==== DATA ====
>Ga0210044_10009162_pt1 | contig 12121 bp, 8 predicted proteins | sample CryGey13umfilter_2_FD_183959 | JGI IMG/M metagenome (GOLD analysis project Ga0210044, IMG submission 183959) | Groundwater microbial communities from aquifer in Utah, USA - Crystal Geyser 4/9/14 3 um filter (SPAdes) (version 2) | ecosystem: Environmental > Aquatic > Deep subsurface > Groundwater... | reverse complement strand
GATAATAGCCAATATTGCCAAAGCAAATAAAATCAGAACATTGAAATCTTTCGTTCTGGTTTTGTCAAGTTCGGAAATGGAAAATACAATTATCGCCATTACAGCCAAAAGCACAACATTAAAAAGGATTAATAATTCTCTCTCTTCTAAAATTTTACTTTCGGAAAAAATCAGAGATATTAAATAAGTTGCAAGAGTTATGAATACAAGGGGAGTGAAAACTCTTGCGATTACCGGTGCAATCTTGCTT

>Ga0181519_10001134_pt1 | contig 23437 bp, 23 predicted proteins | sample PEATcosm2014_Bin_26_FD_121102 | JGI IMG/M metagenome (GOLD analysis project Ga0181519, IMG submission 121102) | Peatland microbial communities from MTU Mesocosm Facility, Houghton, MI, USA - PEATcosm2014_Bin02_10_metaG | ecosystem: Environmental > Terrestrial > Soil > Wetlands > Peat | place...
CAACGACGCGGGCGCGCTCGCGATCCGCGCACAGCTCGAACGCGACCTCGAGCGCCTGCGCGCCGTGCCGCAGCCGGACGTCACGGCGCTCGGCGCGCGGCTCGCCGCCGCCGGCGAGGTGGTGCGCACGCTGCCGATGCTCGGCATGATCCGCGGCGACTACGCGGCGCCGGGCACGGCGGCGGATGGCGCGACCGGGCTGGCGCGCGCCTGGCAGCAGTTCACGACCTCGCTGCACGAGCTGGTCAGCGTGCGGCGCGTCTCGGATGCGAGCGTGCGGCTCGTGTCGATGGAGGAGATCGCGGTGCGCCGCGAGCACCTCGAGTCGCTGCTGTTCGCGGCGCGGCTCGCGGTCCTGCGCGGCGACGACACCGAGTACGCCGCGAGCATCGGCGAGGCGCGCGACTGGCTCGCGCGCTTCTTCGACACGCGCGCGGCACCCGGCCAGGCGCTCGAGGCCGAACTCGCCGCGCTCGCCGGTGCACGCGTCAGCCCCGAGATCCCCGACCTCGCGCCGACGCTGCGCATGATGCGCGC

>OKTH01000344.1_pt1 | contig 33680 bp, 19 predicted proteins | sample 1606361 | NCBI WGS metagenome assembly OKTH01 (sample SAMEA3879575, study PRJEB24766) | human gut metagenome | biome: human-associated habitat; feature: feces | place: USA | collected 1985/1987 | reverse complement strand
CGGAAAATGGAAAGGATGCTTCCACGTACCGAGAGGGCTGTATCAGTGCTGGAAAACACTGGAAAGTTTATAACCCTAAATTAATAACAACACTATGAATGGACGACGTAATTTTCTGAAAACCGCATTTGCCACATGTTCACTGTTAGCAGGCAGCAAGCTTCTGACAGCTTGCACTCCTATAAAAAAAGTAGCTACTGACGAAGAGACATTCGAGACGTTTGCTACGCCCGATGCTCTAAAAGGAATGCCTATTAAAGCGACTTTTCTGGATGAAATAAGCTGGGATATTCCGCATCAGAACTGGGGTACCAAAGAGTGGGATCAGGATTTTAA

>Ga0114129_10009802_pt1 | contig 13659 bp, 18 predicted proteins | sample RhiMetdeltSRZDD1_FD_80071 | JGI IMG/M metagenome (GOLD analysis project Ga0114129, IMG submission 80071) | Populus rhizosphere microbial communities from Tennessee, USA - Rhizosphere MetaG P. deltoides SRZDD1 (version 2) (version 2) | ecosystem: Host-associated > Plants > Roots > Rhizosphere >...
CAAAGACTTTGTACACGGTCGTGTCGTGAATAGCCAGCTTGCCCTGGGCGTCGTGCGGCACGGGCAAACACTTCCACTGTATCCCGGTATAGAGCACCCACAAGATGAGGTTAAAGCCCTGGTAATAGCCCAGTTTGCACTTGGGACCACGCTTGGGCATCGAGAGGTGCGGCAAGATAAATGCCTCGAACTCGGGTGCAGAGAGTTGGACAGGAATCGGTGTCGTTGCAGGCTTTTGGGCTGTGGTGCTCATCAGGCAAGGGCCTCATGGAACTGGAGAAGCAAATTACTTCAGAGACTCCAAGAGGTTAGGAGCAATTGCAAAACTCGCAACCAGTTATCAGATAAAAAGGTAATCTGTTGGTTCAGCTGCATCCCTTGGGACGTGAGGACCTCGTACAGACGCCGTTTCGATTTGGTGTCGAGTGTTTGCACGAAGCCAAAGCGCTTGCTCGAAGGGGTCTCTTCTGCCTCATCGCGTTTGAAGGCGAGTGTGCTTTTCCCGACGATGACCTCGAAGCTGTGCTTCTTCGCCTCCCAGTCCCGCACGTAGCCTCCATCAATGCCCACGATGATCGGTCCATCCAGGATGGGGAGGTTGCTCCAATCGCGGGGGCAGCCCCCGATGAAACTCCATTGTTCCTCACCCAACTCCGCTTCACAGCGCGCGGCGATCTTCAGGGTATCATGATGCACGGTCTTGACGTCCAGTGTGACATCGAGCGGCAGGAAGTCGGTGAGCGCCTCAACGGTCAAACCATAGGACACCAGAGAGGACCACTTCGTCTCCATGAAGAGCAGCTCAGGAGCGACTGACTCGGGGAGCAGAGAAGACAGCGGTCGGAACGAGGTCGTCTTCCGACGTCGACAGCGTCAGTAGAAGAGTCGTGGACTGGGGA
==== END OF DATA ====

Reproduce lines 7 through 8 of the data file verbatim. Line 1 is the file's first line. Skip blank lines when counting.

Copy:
>Ga0114129_10009802_pt1 | contig 13659 bp, 18 predicted proteins | sample RhiMetdeltSRZDD1_FD_80071 | JGI IMG/M metagenome (GOLD analysis project Ga0114129, IMG submission 80071) | Populus rhizosphere microbial communities from Tennessee, USA - Rhizosphere MetaG P. deltoides SRZDD1 (version 2) (version 2) | ecosystem: Host-associated > Plants > Roots > Rhizosphere >...
CAAAGACTTTGTACACGGTCGTGTCGTGAATAGCCAGCTTGCCCTGGGCGTCGTGCGGCACGGGCAAACACTTCCACTGTATCCCGGTATAGAGCACCCACAAGATGAGGTTAAAGCCCTGGTAATAGCCCAGTTTGCACTTGGGACCACGCTTGGGCATCGAGAGGTGCGGCAAGATAAATGCCTCGAACTCGGGTGCAGAGAGTTGGACAGGAATCGGTGTCGTTGCAGGCTTTTGGGCTGTGGTGCTCATCAGGCAAGGGCCTCATGGAACTGGAGAAGCAAATTACTTCAGAGACTCCAAGAGGTTAGGAGCAATTGCAAAACTCGCAACCAGTTATCAGATAAAAAGGTAATCTGTTGGTTCAGCTGCATCCCTTGGGACGTGAGGACCTCGTACAGACGCCGTTTCGATTTGGTGTCGAGTGTTTGCACGAAGCCAAAGCGCTTGCTCGAAGGGGTCTCTTCTGCCTCATCGCGTTTGAAGGCGAGTGTGCTTTTCCCGACGATGACCTCGAAGCTGTGCTTCTTCGCCTCCCAGTCCCGCACGTAGCCTCCATCAATGCCCACGATGATCGGTCCATCCAGGATGGGGAGGTTGCTCCAATCGCGGGGGCAGCCCCCGATGAAACTCCATTGTTCCTCACCCAACTCCGCTTCACAGCGCGCGGCGATCTTCAGGGTATCATGATGCACGGTCTTGACGTCCAGTGTGACATCGAGCGGCAGGAAGTCGGTGAGCGCCTCAACGGTCAAACCATAGGACACCAGAGAGGACCACTTCGTCTCCATGAAGAGCAGCTCAGGAGCGACTGACTCGGGGAGCAGAGAAGACAGCGGTCGGAACGAGGTCGTCTTCCGACGTCGACAGCGTCAGTAGAAGAGTCGTGGACTGGGGA